Book Review: Without Merit by Colleen Hoover

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“Tuqburni is used to describe the all-encompassing feeling of not being able to live without someone. Which is why the literal translation is, ‘You bury me.” 

To read this review means to miss a chance to read this book with open heart and clear thoughts, without assumption and prejudice, without outside opinions hovering over you. If you want to experience the story entirely blind, please, be armed with my approval and applause. Just go for it, and I will hold your hand through all the story. Why am I so insistent you don’t read any review? Because it was a rare experience for me to know nothing about the author – except for the perfect testimonies – and nothing about the story. I even didn’t read the synopsis. I obeyed the river of trust to my favorite book bloggers and followed this flow. I’ve never regretted this choice.

Every attempt to read reviews without the spoilers yet can spoil the moment of satisfaction. Without Merit is perfect, what can I say. From now on and forever I’m the fan of Colleen Hoover’s works, and I’ll give a shot to every her book in a while. If they are as good as this one, then it’ll be my happiest time.

“It annoys me when people try to convince other people that their anger or stress isn’t warranted if someone else in the world is worse off than them. It’s bullshit. Your emotions and reactions are valid, Merit. Don’t let anyone tell you any different. You’re the only one who feels them.” 

The story is as penetrating. All the tension that accumulates around one family and a protagonist, Merit, who copes with all the secrets family members keep, trigger to frank confessions and almost ends up with tragedy. First, I was very into Merit’s point of view. Everyone was unfair to her; it felt like the teenager lives through her most terrible times of family indifference with the overall desire to shirk the truth and hide inside their shells. I felt heartbroken every time I read how destructive was the relationship in the family. I saw her depression and wanted to shout at Merit’s kinfolk in despair: How can you not see her suffering? It was so obvious. But another’s point of view is the most unobvious thing.

“I think we all just got to a point where we were waiting for someone else to initiate it, but no one ever did. Maybe that’s the root of a lot of family issues. It isn’t actually the issues people are hung up about for so long. It’s that no one has the courage to take the first step in talking about the issues.” 

I guess when it feels like the world is against you, try to switch the places and wear the world’s boots for a moment. It was necessary for Merit (and for me as a reader) to see her grievances from another angle. I liked to watch Merit falling into Sagan and his impact on her. In this house of chaos, he is the only person who understands everything and everyone and tries to push family together through the Merit’s feelings. Though it’s not a romance novel and the author brings awareness to the mental problems, depression, suicide, their affection was a sweet surrender from the very first chapter. It helped the author keep the light while forming a vital message to every parent and teenager.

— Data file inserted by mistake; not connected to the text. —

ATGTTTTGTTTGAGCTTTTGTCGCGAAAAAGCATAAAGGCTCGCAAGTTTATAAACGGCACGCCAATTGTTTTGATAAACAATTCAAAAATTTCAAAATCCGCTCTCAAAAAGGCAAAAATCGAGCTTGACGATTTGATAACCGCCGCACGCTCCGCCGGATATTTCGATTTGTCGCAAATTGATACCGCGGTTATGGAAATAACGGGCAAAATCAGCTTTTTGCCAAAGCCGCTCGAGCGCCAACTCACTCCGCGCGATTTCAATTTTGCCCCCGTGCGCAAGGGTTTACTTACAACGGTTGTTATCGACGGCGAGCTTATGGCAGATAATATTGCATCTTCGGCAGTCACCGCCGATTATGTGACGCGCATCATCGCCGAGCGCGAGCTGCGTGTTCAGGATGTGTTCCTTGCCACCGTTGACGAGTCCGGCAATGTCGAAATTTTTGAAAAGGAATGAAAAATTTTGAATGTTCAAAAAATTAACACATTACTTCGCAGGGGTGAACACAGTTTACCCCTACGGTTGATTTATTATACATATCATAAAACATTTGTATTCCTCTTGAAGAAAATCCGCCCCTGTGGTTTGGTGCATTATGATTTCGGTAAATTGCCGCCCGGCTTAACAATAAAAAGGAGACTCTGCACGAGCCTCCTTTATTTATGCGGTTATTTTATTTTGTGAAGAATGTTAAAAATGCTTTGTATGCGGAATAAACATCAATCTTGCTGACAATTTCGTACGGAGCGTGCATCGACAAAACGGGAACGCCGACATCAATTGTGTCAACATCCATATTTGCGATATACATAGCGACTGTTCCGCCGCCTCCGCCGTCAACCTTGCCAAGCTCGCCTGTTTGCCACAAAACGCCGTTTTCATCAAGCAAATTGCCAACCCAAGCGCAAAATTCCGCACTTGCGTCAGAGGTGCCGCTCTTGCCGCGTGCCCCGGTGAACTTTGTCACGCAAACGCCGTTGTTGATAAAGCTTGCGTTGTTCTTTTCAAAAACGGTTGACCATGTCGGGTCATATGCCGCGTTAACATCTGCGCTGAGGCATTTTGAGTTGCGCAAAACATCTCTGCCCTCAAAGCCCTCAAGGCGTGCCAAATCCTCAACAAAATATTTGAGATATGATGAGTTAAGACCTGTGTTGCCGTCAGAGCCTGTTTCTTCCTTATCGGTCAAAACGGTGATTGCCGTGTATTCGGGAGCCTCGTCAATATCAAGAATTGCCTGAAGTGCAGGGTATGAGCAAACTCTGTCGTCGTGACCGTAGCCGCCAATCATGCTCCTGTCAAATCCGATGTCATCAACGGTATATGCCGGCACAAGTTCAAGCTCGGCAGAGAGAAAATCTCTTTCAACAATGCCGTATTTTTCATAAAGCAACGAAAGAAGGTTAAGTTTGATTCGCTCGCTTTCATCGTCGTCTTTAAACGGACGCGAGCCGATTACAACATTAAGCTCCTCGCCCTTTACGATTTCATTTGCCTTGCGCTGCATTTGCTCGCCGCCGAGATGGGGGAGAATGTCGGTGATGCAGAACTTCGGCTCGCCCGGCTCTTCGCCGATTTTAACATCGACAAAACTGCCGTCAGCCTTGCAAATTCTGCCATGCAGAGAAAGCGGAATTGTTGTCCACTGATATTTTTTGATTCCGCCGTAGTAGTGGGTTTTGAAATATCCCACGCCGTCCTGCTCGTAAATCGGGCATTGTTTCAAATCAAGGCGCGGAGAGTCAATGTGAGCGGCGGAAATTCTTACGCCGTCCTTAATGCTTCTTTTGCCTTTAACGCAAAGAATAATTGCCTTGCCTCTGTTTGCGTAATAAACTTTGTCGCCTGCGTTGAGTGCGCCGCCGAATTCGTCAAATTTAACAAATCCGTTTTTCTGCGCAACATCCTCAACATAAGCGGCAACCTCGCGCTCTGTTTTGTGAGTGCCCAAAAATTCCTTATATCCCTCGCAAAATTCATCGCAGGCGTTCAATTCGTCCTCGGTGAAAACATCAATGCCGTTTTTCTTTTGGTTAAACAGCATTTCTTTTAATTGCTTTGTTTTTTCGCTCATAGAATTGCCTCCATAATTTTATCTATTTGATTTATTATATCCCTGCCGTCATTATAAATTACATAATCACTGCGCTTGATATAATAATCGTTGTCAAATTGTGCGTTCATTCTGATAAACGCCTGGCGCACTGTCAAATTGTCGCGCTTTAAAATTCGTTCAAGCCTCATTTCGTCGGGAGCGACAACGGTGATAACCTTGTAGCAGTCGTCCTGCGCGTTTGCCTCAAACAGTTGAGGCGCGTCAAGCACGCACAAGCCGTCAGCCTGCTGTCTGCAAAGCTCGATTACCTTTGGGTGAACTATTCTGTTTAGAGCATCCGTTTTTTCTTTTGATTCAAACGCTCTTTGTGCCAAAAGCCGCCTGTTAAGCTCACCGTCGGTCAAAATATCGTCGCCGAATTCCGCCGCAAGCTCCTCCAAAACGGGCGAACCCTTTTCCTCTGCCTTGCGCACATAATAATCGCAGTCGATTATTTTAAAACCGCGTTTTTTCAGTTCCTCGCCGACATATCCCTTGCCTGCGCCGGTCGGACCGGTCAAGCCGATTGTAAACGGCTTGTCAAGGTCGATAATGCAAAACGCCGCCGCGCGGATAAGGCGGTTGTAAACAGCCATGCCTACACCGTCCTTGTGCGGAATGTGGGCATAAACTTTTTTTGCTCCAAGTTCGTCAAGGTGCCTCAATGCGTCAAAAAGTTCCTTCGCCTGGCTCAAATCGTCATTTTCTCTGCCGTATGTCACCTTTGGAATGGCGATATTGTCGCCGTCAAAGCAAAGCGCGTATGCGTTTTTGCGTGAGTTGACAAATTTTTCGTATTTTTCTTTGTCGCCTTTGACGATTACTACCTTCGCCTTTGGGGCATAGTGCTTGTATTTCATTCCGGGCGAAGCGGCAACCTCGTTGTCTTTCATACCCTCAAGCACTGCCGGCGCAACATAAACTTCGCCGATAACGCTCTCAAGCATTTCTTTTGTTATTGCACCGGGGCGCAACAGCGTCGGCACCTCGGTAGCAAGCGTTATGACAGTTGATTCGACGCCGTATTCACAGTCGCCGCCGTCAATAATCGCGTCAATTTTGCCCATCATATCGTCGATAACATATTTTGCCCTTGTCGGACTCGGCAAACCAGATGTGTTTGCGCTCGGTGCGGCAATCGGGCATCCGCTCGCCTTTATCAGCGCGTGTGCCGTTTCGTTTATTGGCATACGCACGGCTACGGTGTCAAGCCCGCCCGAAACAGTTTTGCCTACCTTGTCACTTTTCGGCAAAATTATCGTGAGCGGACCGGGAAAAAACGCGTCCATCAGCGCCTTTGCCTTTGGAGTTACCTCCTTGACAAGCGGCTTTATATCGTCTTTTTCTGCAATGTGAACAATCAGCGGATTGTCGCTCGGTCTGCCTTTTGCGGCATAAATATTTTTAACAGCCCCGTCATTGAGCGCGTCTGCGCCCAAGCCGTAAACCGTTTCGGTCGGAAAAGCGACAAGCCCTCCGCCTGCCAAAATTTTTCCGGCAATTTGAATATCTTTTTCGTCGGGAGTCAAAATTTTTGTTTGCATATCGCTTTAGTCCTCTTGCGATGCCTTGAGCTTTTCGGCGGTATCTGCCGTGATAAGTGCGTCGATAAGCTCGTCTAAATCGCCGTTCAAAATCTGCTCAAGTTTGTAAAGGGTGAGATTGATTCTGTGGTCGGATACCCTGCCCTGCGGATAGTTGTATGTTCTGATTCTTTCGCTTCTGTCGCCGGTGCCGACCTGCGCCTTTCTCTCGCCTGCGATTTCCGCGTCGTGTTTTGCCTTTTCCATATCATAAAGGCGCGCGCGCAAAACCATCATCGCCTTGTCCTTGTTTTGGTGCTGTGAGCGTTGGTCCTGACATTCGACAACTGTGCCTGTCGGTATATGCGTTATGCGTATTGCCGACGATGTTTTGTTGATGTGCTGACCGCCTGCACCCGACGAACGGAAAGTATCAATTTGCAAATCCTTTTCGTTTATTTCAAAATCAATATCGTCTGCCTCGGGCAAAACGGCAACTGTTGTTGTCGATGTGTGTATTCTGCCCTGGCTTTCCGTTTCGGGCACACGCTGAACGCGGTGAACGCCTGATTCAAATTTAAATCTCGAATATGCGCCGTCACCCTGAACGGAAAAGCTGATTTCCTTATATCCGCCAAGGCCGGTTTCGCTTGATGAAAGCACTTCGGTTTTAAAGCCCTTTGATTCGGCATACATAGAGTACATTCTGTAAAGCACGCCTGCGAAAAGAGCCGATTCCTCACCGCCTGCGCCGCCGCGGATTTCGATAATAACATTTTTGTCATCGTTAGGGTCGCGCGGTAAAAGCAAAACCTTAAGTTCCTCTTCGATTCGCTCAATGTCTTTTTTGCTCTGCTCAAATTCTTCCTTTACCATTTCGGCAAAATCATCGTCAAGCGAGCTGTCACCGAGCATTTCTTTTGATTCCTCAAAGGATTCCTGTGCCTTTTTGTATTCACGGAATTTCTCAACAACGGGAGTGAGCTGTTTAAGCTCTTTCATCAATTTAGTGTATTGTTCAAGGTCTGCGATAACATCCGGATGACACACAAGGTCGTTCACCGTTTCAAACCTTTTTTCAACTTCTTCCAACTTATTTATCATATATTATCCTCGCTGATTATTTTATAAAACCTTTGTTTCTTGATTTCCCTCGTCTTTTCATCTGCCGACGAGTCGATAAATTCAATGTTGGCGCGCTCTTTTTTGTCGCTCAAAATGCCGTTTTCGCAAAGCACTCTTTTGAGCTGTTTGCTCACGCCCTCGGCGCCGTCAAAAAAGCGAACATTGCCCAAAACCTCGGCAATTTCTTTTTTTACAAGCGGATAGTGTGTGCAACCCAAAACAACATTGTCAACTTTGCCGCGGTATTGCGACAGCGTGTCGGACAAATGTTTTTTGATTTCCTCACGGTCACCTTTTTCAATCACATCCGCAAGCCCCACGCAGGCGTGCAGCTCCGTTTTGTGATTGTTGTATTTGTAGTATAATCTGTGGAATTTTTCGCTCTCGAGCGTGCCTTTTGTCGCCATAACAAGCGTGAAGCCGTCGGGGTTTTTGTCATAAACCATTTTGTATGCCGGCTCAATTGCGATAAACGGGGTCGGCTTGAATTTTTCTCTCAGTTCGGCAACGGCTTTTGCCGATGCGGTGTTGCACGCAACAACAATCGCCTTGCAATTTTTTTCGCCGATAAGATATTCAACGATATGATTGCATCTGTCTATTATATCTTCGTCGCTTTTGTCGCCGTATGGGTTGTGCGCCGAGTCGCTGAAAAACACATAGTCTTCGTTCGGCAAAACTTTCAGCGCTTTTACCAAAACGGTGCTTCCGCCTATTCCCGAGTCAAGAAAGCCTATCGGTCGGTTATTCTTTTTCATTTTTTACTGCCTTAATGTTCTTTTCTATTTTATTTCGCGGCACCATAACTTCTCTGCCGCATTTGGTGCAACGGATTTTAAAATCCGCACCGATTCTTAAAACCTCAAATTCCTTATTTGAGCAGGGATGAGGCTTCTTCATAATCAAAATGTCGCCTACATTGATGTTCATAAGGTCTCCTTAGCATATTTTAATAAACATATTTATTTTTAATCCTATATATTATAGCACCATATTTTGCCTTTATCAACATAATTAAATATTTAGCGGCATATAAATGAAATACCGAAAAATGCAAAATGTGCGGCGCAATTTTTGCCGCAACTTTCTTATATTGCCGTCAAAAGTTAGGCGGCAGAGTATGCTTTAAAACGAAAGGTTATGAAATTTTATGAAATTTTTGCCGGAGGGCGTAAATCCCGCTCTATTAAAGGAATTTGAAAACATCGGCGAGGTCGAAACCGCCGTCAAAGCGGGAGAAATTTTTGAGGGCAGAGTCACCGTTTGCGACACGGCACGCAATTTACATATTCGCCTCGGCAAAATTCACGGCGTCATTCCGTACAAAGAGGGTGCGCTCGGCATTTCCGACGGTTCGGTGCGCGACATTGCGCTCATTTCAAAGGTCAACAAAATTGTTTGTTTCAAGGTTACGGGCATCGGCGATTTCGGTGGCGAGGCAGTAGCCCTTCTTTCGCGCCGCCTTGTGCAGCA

“Having depression is no more out of your control than Sagan’s intolerance to milk, or Utah’s pale skin, or Honor’s bad vision. It’s nothing to be embarrassed about. But it’s not something you can ignore or correct on your own. And it doesn’t make you abnormal. It makes you just as normal as these idiots,” he says, waving toward everyone else.” 

I couldn’t help but notice in between the lines how author slightly gives us one more message to ponder over. The Voss family lives in the church, and though I’m not a very religious person, I spied one thing. I mean it is queer that the Voss family manages to break some of the Ten Commandments under the God’s roof like:

  1. You shall make no idols (giant Christ in the house and his transformation into Cheesus Christ. It’s funny though. Sorry, God.); 
  2. Honor your father and mother (parents lost respect in the kids’ eyes);
  3. You shall not commit adultery (father constantly betrays his wives. Oh, stop. Father has wiveS!);
  4. You shall not bear false witness against your neighbor (feud between father and the pastor);
  5. You shall not covet (Merit and Honor are twins, but they still envy each other. And another example, this Commandment describes the way father got the house (church) from the pastor.);
  6. You shall not murder (Merit’s attempt to commit suicide) after all.

But it all ends eventually with forgiveness. Isn’t the forgiveness the way the God absolve you of all your sins?

“We’re all a degree of fucked-up.”

And of course, as the message settled firmly in my head, I want to believe it won’t miss you as you read the book. I want to sum up that in any possible way if you feel angst, anxiety, despair, apathy or any other signs of depression, I BEG YOU, PLEASE, don’t deal with it alone. Because you are NOT ALONE. Because there are billions of people, who love you and want to help you. Because you are definitely somebody’s something. Because no matter how far you are now I’m with you. Because every creature is perfect and unique and so are you. 

Don’t be indifferent to the people who struggle with depression. They need your attention and help! And don’t be inhuman. Love and kindness is the only way to survive.

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